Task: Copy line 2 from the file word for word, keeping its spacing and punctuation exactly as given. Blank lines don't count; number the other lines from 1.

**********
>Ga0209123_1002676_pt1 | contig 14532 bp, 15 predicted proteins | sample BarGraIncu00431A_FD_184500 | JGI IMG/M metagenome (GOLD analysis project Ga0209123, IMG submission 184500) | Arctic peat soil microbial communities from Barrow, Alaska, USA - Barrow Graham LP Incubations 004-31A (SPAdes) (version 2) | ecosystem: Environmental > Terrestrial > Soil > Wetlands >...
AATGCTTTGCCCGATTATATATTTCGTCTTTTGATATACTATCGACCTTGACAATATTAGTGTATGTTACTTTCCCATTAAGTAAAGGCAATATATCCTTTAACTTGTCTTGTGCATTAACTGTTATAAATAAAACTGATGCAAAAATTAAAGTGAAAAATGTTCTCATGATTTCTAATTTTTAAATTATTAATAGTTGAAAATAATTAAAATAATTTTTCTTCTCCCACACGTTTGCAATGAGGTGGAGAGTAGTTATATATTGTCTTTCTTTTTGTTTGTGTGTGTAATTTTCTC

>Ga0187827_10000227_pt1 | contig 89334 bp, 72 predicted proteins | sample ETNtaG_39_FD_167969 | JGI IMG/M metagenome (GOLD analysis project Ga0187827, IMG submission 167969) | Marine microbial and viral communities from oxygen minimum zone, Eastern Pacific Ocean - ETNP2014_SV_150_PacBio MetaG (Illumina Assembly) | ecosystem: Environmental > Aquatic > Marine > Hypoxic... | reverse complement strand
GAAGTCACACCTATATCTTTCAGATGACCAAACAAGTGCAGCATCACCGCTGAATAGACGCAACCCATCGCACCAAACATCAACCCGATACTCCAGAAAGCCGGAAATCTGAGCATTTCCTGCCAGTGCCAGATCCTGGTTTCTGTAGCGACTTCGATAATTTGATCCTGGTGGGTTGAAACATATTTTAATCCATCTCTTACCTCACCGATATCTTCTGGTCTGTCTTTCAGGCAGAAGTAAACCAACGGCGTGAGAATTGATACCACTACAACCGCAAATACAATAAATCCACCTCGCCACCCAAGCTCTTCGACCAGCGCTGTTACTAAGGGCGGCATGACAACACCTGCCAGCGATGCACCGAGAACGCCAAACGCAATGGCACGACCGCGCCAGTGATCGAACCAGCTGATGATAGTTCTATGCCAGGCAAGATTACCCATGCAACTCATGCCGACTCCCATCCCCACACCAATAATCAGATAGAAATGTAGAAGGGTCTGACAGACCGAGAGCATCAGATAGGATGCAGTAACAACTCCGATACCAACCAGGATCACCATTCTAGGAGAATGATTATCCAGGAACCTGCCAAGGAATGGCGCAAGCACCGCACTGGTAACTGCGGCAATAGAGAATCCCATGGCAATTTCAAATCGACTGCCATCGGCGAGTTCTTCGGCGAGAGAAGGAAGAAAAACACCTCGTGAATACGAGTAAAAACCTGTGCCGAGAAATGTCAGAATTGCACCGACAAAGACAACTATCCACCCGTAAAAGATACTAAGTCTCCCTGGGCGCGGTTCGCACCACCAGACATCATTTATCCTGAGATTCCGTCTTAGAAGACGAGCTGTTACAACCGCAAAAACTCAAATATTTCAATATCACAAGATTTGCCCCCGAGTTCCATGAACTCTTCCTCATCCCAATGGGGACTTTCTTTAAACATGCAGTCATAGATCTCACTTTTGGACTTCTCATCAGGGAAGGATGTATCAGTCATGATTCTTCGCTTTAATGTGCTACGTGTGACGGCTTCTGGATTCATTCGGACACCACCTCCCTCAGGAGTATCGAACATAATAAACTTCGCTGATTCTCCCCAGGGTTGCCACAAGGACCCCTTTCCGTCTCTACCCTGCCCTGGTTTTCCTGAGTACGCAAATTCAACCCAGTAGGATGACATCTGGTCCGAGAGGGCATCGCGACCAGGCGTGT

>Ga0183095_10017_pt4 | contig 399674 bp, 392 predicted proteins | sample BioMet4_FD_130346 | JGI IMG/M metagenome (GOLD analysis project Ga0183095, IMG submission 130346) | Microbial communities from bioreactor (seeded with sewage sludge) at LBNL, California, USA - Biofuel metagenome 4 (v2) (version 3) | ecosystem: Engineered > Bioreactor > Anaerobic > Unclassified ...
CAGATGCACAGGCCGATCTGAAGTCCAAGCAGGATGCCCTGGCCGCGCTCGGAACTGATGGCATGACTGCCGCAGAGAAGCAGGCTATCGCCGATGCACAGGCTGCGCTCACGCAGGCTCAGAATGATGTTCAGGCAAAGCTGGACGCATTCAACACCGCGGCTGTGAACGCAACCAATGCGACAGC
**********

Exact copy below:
AATGCTTTGCCCGATTATATATTTCGTCTTTTGATATACTATCGACCTTGACAATATTAGTGTATGTTACTTTCCCATTAAGTAAAGGCAATATATCCTTTAACTTGTCTTGTGCATTAACTGTTATAAATAAAACTGATGCAAAAATTAAAGTGAAAAATGTTCTCATGATTTCTAATTTTTAAATTATTAATAGTTGAAAATAATTAAAATAATTTTTCTTCTCCCACACGTTTGCAATGAGGTGGAGAGTAGTTATATATTGTCTTTCTTTTTGTTTGTGTGTGTAATTTTCTC